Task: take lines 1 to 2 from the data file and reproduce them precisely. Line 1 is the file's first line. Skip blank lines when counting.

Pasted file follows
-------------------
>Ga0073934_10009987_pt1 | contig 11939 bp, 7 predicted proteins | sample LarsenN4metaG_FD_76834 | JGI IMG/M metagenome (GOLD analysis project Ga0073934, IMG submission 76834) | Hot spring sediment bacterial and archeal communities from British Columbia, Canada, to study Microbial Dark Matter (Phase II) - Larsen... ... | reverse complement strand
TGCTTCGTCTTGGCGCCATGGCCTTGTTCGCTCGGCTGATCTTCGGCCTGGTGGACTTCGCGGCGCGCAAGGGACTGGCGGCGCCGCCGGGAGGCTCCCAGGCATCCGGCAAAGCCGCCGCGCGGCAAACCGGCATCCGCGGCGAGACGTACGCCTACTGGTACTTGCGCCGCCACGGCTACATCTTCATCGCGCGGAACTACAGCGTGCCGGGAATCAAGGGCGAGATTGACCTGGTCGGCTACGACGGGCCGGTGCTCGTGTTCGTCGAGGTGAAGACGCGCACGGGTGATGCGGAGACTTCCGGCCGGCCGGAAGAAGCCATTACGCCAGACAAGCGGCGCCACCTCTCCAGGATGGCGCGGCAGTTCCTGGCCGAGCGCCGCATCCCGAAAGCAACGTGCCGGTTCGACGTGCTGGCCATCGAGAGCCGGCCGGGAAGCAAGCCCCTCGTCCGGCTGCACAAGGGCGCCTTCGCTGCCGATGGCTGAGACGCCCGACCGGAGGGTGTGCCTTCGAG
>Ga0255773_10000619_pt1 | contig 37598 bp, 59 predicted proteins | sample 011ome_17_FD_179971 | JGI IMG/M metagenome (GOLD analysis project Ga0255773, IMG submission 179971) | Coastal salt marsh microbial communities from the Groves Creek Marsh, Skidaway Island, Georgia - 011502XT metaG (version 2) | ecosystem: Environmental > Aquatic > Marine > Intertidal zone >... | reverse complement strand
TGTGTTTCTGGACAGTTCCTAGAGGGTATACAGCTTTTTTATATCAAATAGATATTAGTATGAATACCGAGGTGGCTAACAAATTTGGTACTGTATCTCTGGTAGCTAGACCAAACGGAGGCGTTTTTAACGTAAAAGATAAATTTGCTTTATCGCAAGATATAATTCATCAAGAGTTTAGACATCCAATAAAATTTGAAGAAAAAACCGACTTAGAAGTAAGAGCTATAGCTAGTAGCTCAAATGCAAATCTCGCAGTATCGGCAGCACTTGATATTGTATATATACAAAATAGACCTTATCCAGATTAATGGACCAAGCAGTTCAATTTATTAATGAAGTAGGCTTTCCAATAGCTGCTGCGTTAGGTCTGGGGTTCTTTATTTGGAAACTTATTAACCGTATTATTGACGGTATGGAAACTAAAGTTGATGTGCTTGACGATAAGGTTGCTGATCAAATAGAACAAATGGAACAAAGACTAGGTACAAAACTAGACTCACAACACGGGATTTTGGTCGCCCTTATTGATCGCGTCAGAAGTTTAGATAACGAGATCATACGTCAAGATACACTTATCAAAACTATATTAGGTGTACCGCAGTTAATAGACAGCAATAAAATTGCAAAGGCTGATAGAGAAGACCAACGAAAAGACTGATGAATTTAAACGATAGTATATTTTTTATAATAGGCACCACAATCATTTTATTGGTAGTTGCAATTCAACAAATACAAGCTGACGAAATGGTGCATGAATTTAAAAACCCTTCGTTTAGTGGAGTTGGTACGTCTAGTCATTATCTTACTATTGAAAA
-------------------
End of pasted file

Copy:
>Ga0073934_10009987_pt1 | contig 11939 bp, 7 predicted proteins | sample LarsenN4metaG_FD_76834 | JGI IMG/M metagenome (GOLD analysis project Ga0073934, IMG submission 76834) | Hot spring sediment bacterial and archeal communities from British Columbia, Canada, to study Microbial Dark Matter (Phase II) - Larsen... ... | reverse complement strand
TGCTTCGTCTTGGCGCCATGGCCTTGTTCGCTCGGCTGATCTTCGGCCTGGTGGACTTCGCGGCGCGCAAGGGACTGGCGGCGCCGCCGGGAGGCTCCCAGGCATCCGGCAAAGCCGCCGCGCGGCAAACCGGCATCCGCGGCGAGACGTACGCCTACTGGTACTTGCGCCGCCACGGCTACATCTTCATCGCGCGGAACTACAGCGTGCCGGGAATCAAGGGCGAGATTGACCTGGTCGGCTACGACGGGCCGGTGCTCGTGTTCGTCGAGGTGAAGACGCGCACGGGTGATGCGGAGACTTCCGGCCGGCCGGAAGAAGCCATTACGCCAGACAAGCGGCGCCACCTCTCCAGGATGGCGCGGCAGTTCCTGGCCGAGCGCCGCATCCCGAAAGCAACGTGCCGGTTCGACGTGCTGGCCATCGAGAGCCGGCCGGGAAGCAAGCCCCTCGTCCGGCTGCACAAGGGCGCCTTCGCTGCCGATGGCTGAGACGCCCGACCGGAGGGTGTGCCTTCGAG